Per Lohud, one of the myriad tests that Phil Hughes underwent indicated the possibility of a “circulatory problem.” Hughes will be going to see a specialist in St. Louis to get another opinion, but this is not a real encouraging development. Joe Girardi mentioned in his post0game press conference taht Hughes might have a mild case of thoracic outlet syndrome. Hopefully the visit to the specialist will help clear things up.
What is thoracic outlet syndrome? Here’s what Pubmed has to say:
Thoracic outlet syndrome is a rare condition that involves pain in the neck and shoulder, numbness and tingling of the fingers, and a weak grip. The thoracic outlet is the area between the rib cage and collar bone.
Causes, incidence, and risk factors
Blood vessels and nerves coming from the spine or major blood vessels of the body pass through a narrow space near the shoulder and collarbone on their way to the arms. As they pass by or through the collarbone (clavicle) and upper ribs, they may not have enough space.
Girardi says nothing new on Hughes right now. Doc will be here later. Might have an update then.
Hughes underwent a second day of medical examinations today, with the team putting him through a battery of tests to see if they can find any sort of explanation for his diminished velocity and tired arm. The Yankees likely refrained from sending Hughes from tests until now because, as medical professionals will tell you, you can often find something that will look anomalous in the arm of a person who throws a baseball for a living, even if the player is perfectly healthy. At this point, however, the Yankees have been left with no choice but to run through the entire repertoire of examinations to see if they can pin Phil’s struggles on a medical problem.
While I am still hoping for the best regarding Phil’s health, I cannot say that I am feeling very optimistic at this point.… Click here to read the rest
If Rafael Soriano felt unwanted at his introductory press conference, just imagine the thoughts going through his head as he walked off the mound to a chorus of 40,000 boos during yesterday’s 3-2 loss to the White Sox.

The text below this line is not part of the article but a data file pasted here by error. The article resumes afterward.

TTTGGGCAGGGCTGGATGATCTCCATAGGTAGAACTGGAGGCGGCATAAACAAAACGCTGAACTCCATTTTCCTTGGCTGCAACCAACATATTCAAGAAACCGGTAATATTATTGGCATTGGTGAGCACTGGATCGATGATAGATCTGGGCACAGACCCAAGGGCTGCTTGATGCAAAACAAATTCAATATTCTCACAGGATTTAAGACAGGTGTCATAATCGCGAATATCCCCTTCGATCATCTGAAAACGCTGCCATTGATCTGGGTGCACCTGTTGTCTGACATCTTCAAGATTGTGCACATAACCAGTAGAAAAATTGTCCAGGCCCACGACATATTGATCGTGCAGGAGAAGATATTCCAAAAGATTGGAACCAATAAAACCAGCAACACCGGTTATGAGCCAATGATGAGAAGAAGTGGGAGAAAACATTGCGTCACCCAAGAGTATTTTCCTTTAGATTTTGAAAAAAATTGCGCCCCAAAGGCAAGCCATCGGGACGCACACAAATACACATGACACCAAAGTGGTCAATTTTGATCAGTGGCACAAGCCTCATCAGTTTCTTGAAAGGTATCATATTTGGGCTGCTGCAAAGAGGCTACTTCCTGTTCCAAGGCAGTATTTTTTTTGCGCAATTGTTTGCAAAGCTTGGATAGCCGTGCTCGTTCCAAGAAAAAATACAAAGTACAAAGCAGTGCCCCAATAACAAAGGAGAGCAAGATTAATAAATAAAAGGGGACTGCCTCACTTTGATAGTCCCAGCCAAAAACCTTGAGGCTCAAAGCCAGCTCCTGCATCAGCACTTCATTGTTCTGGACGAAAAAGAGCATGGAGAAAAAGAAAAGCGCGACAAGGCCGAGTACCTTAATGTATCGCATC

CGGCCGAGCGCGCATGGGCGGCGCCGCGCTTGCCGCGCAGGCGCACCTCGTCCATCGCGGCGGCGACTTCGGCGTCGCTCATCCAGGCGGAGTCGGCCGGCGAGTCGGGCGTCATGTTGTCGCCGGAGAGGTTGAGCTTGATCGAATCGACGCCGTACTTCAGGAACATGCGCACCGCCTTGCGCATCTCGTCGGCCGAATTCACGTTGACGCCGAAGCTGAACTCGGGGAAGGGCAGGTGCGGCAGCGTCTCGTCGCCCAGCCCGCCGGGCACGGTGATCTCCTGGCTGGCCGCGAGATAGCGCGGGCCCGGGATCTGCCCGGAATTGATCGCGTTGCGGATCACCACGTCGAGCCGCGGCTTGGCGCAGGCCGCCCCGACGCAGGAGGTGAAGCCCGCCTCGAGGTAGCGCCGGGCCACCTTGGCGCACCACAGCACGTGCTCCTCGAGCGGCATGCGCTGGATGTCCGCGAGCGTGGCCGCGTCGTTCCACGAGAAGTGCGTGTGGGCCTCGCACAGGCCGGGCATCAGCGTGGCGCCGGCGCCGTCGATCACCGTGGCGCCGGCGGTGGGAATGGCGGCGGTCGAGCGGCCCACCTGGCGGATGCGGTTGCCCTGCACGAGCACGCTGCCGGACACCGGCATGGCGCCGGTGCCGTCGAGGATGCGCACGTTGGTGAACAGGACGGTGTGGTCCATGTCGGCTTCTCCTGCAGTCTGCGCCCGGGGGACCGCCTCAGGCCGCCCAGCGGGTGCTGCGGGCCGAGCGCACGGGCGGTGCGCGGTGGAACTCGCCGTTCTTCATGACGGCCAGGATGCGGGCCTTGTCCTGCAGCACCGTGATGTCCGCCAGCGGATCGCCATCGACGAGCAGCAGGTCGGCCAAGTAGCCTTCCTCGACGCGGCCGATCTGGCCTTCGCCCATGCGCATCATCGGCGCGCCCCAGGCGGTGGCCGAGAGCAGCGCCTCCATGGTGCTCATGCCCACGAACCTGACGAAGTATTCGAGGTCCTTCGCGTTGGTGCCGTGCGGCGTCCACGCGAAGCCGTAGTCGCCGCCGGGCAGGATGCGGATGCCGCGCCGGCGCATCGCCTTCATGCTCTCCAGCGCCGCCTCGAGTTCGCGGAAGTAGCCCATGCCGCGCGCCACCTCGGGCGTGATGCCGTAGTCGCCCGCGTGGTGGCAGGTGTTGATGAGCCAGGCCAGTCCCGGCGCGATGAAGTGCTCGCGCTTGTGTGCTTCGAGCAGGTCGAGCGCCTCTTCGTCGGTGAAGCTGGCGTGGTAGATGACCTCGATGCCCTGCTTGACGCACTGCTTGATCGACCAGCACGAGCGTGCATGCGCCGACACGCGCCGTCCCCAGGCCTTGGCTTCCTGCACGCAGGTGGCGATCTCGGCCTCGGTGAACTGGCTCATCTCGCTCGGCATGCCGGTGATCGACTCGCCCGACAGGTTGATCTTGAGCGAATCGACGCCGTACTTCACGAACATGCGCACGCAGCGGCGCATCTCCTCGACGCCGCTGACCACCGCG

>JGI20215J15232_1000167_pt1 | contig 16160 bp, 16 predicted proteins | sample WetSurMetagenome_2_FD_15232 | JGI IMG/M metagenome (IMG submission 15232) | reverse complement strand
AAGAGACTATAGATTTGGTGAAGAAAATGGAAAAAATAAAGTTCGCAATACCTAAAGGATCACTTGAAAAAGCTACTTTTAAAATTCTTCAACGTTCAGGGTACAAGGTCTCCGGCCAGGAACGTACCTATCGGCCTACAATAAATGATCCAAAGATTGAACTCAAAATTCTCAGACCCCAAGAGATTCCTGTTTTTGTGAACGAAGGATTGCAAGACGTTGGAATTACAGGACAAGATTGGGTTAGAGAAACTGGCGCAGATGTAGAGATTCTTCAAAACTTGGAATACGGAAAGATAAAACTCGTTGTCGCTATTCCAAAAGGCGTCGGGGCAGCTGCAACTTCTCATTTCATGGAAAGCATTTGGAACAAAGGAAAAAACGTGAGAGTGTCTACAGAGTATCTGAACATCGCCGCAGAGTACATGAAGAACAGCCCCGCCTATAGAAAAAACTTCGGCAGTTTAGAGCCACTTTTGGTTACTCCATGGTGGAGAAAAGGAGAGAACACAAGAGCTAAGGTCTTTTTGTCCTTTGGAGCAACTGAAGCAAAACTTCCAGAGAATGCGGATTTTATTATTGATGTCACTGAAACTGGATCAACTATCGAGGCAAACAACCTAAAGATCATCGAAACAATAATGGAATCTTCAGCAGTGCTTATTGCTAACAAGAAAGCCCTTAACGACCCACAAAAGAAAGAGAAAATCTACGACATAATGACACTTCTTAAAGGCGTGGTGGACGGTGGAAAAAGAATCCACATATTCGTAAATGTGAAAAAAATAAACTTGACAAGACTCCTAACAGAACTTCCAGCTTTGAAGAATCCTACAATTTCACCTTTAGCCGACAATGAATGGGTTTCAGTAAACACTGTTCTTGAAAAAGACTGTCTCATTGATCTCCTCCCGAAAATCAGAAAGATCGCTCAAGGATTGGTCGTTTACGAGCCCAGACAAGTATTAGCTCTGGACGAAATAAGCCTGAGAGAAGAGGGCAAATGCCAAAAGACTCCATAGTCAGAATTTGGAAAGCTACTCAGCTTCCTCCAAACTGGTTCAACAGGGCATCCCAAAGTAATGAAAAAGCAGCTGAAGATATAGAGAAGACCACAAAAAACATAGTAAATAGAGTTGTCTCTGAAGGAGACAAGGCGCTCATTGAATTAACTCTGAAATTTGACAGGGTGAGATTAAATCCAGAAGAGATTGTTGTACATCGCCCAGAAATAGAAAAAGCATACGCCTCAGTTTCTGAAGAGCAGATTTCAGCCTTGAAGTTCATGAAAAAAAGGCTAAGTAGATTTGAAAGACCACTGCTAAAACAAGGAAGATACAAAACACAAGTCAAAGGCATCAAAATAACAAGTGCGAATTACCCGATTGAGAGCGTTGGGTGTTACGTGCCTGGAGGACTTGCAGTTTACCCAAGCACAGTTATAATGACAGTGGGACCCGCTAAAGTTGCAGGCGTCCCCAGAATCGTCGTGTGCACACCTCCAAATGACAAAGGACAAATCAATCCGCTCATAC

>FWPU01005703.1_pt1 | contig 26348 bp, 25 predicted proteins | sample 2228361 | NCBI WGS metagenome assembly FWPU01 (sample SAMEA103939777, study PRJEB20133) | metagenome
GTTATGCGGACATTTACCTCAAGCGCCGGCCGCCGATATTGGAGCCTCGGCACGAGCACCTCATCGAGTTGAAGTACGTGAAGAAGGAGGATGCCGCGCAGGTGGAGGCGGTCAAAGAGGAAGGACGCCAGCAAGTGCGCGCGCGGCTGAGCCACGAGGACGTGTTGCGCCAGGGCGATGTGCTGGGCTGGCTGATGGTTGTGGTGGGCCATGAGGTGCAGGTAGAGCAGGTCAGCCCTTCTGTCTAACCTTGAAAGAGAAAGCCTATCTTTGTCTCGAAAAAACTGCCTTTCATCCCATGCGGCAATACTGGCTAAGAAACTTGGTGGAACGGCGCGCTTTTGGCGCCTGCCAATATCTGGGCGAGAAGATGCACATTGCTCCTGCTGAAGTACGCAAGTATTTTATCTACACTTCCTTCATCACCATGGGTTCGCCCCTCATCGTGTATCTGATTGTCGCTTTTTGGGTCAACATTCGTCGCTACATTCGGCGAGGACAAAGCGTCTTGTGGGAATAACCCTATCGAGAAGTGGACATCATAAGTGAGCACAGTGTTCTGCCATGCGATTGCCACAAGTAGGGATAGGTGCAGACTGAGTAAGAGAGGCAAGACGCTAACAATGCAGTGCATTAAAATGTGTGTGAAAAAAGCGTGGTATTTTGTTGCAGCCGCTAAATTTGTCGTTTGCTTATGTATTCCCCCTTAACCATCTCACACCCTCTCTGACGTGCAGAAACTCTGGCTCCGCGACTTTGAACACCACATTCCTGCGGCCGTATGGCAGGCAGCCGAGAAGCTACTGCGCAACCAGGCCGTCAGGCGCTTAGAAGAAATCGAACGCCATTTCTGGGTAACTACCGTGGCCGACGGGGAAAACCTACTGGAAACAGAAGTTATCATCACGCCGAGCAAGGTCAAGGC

Things haven’t been looking up for Soriano in his first month as a Yankee (Photo: Getty Images).
Amid all of the dissent, no one ever disputed Soriano’s ability to pitch because it would have been a foolish argument. Not only was the right hander coming off a season in which he led the league in saves, but his entire career record pointed toward a dominant pitcher when healthy. Even Brian Cashman, who disavowed the signing for many of the reasons cited above, conceded that Soriano’s addition to the bullpen made the Yankees better.
Unfortunately, things haven’t exactly gone according to plan, regardless of whose plan it really was. In only 10 1/3 innings, Soriano has already allowed nine earned runs, which is only three fewer then he surrendered all last year.… Click here to read the rest
Before anyone starts, this post is not about blogger Chass, I promise. He just happened to succinctly sum up a question a lot of people have been asking about the difference between the Mets and the Dodgers.
It is pretty easy to see a bit of hypocrisy and corruption on the surface here. Selig is obviously embarrassed and infuriated by the McCourt’s and clearly want them out of baseball, and his friendship with Wilpon is well documented. Given that, it’s easy to see the discrepancy in terms of Bud giving preferential treatment to his friends. But once you dig a little bit below the surface, I think the situations become pretty different.
In the case of the Dodgers, the basic financial situation is as follows; the McCourts are financial hucksters who have built a fortune on a ton of leverage. They basically leveraged their way up to buying an asset with a large revenue stream, and then took as much of that revenue as they could for themselves to finance a ridiculously opulent personal lifestyle.… Click here to read the rest
On Sunday, Kevin Millwood will be allowed to opt out of his minor league contract with the Yankees and seek employment elsewhere if they do not add him to the 25-man roster. Going into Spring Training, I think Millwood was probably considered a better pitcher right now than Bartolo Colon or Freddy Garcia. However, Colon and Garcia have combined for 31 innings and an ERA of 2.32, with Colon throwing great stuff while Freddy Garcia is getting by with junk.
Millwood’s stuff hasn’t looked good in the minors, but we knew that would happen already. His stuff hasn’t been good for years. According to Fangraphs, he has consistently lost a half a mile per hour on his fastball every year since we started getting Pitch/Fx data. He’s old, that what happens when players get old. But, unlike Garcia and Colon, he’s consistently been a healthy innings eater in the American League over that time. I’m not sure if he’s still a better bet to pitch more effectively than either Colon or Garcia, but he’s got to be the favorite to at least stay healthy.… Click here to read the rest